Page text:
“This is a great honor but not one that I can accept. My life has been one big fraud. Please allow me to give this short speech and then disappear into oblivion for the remainder of my years. After I graduated from college, I took a summer job with the great writer Arnold Lincoln, working as his general factotum and helping him with his research. That summer job lasted fifteen years. He paid me well, and I enjoyed my life with him at his home in Connecticut. He died suddenly. Before I left his household, I stole seven of his completed and unpublished manuscripts that he had written between 1910 and 1922, many years before he became famous. I knew that they were good. I moved to Hosvik and began to retype the manuscripts. I submitted them, one every few years, under my own name, and I gave them new titles. They became best sellers. Apart from the title changes, every single word had been written by Arnold Lincoln. I am a thief and an imposter. Simple as that. Arnold left his entire estate to Princeton University. I have bequeathed my estate to Princeton too in honor of the man who should be here today to receive this award. My only request is that a generous allowance be granted for her lifetime to my muse, Bronwyn Tasker, who knows nothing of my criminal activities and whose love for me, I know, will be forever lost as a result of this confession. Please forgive me. Good night.”

“Good God,” Mr. Larkin said, a look of bewilderment crossing his ashen face.

Practically in unison his colleagues echoed similar sentiments.

“Now, you will understand why I want Princeton to get one and a half million dollars. Any earnings above that are for the author.”

“Now may I see the speech?”


Mr. Larkin rose, crossed the room, and stood behind Ms. Tasker to study the speech. “And you mentioned not being his only heir?”

She gave a wistful shrug. “Gerald was a mystery.”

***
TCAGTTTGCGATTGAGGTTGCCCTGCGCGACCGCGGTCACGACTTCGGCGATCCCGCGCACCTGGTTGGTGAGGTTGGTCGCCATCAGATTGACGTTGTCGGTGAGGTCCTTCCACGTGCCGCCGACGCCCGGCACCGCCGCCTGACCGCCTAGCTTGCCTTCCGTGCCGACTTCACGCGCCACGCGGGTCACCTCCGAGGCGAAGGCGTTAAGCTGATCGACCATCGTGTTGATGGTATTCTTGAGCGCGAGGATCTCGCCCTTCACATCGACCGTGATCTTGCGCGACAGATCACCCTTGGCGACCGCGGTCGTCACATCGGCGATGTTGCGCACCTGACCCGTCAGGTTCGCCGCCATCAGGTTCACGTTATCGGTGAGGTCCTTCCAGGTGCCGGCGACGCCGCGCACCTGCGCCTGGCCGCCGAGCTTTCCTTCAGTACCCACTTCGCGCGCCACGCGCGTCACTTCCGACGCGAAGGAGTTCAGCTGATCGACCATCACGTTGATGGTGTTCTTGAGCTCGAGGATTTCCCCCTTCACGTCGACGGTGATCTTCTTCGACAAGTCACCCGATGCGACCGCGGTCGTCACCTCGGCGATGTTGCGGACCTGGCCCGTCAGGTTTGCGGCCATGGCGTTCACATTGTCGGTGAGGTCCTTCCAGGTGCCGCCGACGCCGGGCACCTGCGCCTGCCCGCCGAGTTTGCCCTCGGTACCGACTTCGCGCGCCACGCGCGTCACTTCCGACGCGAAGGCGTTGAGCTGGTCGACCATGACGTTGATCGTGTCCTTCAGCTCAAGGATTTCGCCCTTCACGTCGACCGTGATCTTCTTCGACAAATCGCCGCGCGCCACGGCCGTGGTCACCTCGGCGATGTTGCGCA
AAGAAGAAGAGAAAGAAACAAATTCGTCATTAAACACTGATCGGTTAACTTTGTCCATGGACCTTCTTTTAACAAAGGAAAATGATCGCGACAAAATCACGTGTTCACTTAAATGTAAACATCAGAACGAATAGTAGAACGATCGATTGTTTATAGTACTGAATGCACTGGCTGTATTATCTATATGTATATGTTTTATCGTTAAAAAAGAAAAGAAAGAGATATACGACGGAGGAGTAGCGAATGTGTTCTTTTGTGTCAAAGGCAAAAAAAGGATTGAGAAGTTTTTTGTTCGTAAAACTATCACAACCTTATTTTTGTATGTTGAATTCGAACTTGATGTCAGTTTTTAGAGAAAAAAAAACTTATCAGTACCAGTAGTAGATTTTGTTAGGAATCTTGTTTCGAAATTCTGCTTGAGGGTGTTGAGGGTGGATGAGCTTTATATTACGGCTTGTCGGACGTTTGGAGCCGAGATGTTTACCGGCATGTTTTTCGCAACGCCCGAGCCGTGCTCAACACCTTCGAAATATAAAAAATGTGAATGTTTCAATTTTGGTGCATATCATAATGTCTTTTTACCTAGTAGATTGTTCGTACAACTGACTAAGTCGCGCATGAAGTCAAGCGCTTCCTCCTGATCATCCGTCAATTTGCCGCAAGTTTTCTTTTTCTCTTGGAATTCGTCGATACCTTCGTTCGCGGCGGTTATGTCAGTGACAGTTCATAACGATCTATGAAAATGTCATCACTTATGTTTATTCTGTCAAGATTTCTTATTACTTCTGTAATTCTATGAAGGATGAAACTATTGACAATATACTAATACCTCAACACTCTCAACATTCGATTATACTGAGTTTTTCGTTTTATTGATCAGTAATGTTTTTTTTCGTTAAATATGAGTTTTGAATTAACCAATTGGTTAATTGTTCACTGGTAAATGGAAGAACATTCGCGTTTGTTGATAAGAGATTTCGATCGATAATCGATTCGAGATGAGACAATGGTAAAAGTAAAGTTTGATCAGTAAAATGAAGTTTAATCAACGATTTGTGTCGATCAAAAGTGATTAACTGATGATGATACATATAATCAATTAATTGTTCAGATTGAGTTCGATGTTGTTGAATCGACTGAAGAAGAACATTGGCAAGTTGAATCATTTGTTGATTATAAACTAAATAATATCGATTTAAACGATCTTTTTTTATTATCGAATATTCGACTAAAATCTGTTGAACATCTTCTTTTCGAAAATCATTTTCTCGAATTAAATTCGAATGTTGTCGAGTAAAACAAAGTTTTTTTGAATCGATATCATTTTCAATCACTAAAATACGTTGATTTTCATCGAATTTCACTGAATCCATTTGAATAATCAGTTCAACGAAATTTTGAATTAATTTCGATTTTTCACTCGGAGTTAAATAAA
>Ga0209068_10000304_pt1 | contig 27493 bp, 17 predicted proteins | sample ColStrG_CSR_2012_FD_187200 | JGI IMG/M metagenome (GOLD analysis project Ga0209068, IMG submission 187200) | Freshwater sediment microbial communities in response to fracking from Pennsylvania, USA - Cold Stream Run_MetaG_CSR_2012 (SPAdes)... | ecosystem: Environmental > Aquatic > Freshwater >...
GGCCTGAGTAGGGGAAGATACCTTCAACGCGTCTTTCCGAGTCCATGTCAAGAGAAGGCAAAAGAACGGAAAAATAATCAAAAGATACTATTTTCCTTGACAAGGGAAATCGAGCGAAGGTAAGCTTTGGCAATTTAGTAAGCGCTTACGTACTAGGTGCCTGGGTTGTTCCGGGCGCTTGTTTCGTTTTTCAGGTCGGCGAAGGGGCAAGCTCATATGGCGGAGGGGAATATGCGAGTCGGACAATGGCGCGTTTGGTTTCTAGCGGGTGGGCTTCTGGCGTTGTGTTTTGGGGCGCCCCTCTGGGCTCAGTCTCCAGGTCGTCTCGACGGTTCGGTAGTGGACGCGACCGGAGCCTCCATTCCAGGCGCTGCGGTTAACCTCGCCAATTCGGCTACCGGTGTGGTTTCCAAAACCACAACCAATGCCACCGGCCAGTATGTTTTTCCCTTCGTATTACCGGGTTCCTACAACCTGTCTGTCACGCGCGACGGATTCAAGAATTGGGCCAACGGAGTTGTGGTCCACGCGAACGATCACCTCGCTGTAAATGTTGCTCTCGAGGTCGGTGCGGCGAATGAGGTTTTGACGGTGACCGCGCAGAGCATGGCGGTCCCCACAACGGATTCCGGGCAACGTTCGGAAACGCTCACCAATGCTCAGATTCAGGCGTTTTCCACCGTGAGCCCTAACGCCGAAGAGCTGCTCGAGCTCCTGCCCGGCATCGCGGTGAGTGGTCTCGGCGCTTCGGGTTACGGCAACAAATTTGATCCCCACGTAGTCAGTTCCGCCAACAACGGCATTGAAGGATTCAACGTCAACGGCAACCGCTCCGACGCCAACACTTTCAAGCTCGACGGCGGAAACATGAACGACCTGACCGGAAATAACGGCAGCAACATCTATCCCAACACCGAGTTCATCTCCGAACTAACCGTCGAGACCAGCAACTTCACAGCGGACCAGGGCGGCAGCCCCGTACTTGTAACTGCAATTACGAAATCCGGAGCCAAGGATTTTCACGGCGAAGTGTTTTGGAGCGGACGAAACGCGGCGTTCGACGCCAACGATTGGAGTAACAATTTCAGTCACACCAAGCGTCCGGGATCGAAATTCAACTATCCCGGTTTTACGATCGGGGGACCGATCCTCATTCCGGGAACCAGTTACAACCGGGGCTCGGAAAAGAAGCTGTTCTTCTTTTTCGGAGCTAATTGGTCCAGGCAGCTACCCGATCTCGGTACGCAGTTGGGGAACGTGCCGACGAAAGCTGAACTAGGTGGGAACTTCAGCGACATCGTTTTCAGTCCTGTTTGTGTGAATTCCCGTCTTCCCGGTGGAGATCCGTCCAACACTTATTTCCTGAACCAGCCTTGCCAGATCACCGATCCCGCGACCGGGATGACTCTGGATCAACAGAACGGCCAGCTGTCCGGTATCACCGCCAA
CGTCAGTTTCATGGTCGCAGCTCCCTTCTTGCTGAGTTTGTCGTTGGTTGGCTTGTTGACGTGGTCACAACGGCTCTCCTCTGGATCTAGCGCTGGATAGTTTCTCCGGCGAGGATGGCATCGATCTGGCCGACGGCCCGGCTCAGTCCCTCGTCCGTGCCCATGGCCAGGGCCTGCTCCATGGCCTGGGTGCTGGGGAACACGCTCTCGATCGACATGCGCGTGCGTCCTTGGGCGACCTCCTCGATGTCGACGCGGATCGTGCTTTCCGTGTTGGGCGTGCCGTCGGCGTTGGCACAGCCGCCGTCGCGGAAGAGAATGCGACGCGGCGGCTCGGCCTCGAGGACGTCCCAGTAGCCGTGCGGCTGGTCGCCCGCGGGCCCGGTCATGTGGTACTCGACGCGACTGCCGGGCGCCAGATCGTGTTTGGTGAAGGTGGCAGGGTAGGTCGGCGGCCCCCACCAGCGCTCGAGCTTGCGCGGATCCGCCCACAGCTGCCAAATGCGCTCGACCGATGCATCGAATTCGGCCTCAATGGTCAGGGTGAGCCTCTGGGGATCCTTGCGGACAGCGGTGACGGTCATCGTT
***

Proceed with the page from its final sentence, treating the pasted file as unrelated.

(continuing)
He walked back to the telephone and asked for someone called Candida, whom Ms. Tasker presumed was his secretary.

“Tell the chef Professor Tasker and her friends are staying for lunch. Meanwhile bring in a couple of bottles of champagne. And get Ms. Kitty Kelley on the telephone.” 


Stephen Maitland-Lewis is an award-winning author, a British attorney, and a former international investment banker. He has held senior executive positions in London, Kuwait and on Wall Street prior to moving to California in 1991. He has owned a luxury hotel and a world-renowned restaurant and was also Director of Marketing of a Los Angeles daily newspaper. Maitland-Lewis is a jazz aficionado and a Board Trustee of the Louis Armstrong House Museum in New York. In 2014, he received the Museum’s prestigious Louie Award. A member of PEN and the Author’s Guild, Maitland-Lewis is also on the Executive Committee of the International Mystery Writers Festival. His novel “Hero on Three Continents” has received numerous accolades, and “Emeralds Never Fade” won the 2012 Benjamin Franklin Award for Historical Fiction and the 2011 Written Arts Award for Best Fiction. His novel “Ambition” was a 2013 USA Best Book Awards finalist and won first place for General Fiction in the 2013 Rebecca’s Reads Choice Awards. Maitland-Lewis’ most recent novel “Botticelli’s Bastard” was a 2014 USA Best Book Awards finalist in three categories and won the Bronze Award in Best Regional Fiction (Europe) at the 2015 Independent Publisher Book Awards. In January of 2016, Maitland-Lewis was sworn in as a Freeman of the City of London and admitted as a Liveryman of the Worshipful Company of City Solicitors. In April of 2016, he became a Fellow of The Royal Geographical Society (FRGS). Maitland-Lewis and his wife, Joni Berry, divide their time between their homes in Beverly Hills and New Orleans.